Sources: The Library of Congress Country Studies; CIA World Factbook
As of 1993, the army's strength was estimated at 13,500 personnel. The EPS is organized into six regional commands and two military departments subordinate to the general staff. The largest unit is a motorized infantry brigade of four battalions. In addition, there are a mechanized infantry battalion and three artillery battalions. The Irregular Warfare Battalions have been reduced to ten infantry companies. A Special Forces battalion has been formed from airborne and Special Forces personnel. Most of these units are neither fully staffed nor adequately equipped.
The army continues to depend on Soviet weapons delivered during the 1980s. Most of these are out-of-date and poorly maintained. The EPS's inventory of armor--heavy and light tanks, APCs, and reconnaissance vehicles--remains large by Central American standards. However, most of the Soviet T-55 tanks are reportedly in storage because of a lack of funds and personnel to maintain them. The PT-76 light tanks form the primary armor of the mechanized infantry battalion. Only about seventy-five APCs and reconnaissance vehicles are operational, and some of the armored weapons have been sold to other Latin American countries.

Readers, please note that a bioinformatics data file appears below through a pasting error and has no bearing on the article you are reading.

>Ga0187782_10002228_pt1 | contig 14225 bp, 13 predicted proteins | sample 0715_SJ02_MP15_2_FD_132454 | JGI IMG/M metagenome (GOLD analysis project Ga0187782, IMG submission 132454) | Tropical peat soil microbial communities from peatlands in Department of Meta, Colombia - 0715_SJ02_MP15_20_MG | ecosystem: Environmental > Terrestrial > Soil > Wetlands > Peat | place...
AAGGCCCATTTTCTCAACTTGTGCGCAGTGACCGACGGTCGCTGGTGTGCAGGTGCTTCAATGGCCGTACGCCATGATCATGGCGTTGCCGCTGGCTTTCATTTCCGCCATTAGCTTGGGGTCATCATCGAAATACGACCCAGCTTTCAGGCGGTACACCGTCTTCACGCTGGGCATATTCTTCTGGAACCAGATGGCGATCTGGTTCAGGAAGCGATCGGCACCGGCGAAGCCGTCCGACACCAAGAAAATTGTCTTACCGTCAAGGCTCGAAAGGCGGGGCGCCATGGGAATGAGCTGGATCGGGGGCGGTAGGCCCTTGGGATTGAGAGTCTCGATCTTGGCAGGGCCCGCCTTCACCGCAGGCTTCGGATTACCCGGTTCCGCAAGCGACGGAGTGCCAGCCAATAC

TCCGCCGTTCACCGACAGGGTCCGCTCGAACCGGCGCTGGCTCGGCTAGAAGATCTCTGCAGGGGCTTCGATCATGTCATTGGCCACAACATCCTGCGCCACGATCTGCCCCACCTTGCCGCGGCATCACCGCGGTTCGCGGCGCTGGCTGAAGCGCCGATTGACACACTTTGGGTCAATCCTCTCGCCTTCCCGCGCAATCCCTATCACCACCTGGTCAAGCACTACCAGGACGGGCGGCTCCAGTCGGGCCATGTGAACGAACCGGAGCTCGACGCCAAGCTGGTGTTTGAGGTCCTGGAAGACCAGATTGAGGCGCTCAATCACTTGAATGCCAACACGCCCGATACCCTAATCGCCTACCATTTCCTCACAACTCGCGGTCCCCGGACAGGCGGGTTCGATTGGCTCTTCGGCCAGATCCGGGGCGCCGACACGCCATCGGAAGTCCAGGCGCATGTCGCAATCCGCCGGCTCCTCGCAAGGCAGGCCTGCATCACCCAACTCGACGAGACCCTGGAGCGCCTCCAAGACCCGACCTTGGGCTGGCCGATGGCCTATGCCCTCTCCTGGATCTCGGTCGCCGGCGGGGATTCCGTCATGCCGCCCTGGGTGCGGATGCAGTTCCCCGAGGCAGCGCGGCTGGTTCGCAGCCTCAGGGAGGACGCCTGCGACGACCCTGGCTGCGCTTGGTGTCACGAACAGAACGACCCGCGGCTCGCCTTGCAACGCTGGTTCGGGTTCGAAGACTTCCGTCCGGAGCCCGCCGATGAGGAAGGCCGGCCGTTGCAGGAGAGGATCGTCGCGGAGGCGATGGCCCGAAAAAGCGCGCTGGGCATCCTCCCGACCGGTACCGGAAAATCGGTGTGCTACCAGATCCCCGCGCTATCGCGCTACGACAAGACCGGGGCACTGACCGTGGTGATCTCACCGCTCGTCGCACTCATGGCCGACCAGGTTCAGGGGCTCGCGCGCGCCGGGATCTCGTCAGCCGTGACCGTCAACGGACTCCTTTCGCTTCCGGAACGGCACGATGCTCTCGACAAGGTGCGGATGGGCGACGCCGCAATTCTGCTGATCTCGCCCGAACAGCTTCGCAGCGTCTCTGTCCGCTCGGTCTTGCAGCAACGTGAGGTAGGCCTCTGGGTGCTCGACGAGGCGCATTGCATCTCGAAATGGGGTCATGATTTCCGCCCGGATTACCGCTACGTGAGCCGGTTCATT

The army retains a considerable supply of 122mm and 152mm towed artillery pieces and multiple rocket launchers. Twelve of its APCs are mounted with Soviet AT-3 (Sagger) antitank guided missiles. The army retains numerous antitank guns and a stock of Soviet shoulder-fired antiaircraft missile launchers (see Table 12, Major Items of Military Equipment, 1993).
Data as of December 1993
NOTE: The information regarding Nicaragua on this page is re-published from The Library of Congress Country Studies and the CIA World Factbook. No claims are made regarding the accuracy of Nicaragua Army information contained here. All suggestions for corrections of any errors about Nicaragua Army should be addressed to the Library of Congress and the CIA.